The vote over tuition fees was won last week but the argument was not. There has been a failure in government to grasp the enormity of the problem in taking a complex argument and robustly communicating it to the media and the wider world. To a lesser extent the government seem to have taken the same view earlier this year with the proposed changes to benefits.
I realise just how hard it is sometimes, using the channel of the media, to get your message across in politics. However, it cannot be denied that there have been ample opportunities to go out and extol the virtues of the government's policy. These weren't taken so, instead of a discussion of how the country should fund education, the story became one about the Liberal Democrats. Politically this might have seemed like a fun diversion for restless Conservative backbenchers but, in reality, it was a lost opportunity to set a positive direction for the country.
At the heart of the changes to benefit entitlement and the level of tuition fees is work, future employment, life chances, but above all ambition. Or at least this is what it should be about. Both these policy changes have been opportunities for David Cameron to get over a positive message that he is for ambition, hard work and personal sacrifice.
On the flip side are those who have attacked the policies as not being 'progressive'. All too often these people hide behind the 'progressive' term; in reality they just want millions to continue getting something for free. In the government's messaging, and indeed at the heart of any policy, you need to look after the most vulnerable and at risk in society. All too often, however, this results in a defensive set of messages which are difficult to communicate. It is easier to sell something, to make your arguments compelling, if you are being positive. It is also easier if you use language and concepts that connect with people.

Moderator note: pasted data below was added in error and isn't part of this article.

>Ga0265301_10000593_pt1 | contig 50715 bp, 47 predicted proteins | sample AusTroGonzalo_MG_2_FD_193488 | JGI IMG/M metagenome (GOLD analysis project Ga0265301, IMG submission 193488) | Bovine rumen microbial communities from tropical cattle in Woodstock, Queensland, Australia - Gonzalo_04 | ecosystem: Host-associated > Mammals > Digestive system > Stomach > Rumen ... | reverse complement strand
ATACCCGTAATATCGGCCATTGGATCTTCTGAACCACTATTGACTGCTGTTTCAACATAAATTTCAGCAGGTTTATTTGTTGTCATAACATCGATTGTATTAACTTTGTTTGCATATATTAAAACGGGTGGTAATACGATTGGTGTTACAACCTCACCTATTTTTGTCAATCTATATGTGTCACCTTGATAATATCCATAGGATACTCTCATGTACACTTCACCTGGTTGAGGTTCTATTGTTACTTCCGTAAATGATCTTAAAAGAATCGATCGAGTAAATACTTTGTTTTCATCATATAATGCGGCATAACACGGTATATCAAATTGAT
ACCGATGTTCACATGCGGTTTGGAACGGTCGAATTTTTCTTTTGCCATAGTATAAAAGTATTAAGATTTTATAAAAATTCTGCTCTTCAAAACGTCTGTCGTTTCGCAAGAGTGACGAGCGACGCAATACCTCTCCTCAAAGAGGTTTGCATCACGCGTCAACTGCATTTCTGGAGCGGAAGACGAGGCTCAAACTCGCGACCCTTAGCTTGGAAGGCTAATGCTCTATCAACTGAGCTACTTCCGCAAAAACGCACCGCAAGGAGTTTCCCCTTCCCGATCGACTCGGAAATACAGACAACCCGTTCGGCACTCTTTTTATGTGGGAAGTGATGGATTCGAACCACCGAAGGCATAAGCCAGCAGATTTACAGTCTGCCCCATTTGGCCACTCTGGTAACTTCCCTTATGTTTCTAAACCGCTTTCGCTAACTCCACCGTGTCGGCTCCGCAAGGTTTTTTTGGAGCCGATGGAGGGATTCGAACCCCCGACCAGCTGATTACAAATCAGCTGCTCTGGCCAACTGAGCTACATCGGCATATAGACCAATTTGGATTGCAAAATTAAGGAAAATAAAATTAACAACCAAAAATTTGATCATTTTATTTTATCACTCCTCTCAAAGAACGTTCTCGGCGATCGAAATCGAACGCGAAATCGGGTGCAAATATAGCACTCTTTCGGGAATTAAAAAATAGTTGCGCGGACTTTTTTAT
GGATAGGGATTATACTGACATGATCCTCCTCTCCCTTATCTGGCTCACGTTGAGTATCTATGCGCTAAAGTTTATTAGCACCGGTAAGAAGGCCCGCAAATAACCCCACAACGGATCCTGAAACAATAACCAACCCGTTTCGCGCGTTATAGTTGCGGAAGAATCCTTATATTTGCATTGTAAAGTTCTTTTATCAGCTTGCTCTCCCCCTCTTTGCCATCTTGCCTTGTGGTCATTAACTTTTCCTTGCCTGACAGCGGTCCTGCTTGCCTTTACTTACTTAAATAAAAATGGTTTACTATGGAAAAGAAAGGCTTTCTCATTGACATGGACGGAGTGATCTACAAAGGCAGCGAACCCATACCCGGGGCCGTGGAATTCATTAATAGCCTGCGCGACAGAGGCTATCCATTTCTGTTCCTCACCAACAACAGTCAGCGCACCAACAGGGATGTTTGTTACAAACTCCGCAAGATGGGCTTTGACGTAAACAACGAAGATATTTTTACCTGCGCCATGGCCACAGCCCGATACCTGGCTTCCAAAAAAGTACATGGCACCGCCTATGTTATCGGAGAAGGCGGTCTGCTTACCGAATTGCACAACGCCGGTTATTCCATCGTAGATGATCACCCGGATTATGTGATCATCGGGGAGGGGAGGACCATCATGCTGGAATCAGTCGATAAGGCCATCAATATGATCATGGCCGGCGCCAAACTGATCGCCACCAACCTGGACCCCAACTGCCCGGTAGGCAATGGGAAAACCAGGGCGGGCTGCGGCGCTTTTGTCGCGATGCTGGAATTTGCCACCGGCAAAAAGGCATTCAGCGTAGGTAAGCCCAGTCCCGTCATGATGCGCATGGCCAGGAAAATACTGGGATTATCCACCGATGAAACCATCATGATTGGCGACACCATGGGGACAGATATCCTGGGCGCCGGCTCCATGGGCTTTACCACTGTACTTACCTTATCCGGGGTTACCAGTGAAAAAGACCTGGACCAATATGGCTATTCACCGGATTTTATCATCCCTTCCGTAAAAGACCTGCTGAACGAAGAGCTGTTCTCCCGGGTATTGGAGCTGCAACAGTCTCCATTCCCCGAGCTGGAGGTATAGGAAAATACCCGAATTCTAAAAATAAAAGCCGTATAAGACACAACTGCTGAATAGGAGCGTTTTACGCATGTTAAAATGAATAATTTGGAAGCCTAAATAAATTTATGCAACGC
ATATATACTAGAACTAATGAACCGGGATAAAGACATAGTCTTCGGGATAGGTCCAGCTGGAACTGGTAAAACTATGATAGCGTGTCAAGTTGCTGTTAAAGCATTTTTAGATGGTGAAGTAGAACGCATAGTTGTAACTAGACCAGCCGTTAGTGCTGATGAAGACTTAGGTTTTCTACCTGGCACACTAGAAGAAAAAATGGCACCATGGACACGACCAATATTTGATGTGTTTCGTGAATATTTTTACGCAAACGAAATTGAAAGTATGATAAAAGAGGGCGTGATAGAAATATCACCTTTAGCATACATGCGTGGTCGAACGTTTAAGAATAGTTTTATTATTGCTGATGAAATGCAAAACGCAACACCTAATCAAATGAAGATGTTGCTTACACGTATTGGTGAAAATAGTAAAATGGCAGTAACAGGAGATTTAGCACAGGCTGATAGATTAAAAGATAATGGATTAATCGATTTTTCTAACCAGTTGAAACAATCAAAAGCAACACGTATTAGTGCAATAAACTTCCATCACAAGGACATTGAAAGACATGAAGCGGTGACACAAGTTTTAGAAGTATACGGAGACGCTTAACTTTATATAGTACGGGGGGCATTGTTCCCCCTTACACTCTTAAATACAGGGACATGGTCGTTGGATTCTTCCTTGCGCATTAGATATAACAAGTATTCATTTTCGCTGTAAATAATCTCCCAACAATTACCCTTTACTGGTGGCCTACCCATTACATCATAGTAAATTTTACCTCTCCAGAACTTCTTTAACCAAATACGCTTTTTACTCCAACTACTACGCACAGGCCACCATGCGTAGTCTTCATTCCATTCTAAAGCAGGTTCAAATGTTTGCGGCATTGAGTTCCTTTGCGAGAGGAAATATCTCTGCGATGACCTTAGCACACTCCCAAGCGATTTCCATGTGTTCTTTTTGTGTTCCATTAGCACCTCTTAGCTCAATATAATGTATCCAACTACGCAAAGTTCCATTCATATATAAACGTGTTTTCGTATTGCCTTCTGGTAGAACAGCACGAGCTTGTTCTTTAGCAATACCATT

Some commentators have said 'the squeezed middle' are still opposed to the tuition fee changes. The ill defined 'squeezed middle' are just the sort of people who should be powerful advocates of these changes, but the argument hasn't been made to them in a way that will resonate with them.
By any current definition I am middle class, however two generations ago my family were of working class stock living off the land. It was through ambition, hard work and sacrifice that my family were able to grow businesses and prosper. There was never any suggestion of relying on the state.
A more recent example is a friend of mine who put themselves through university, law school, bar exams (here and in the US) paid for with a mixture of debt, part time work and not a little effort. They come from a background of very limited resources but self belief and a willingness to 'get on' drives them. They have been rewarded with a great, and highly rewarded, career in law.
There are many people in Britain with similar stories but they are the kind who generally just quietly get on. These are the people David Cameron should be turning to as advocates for the coalition's policies but also as models of how he wants people to act in the future. Ambition and reward shouldn't be dirty words. They should be at the very heart of David Cameron's defining message.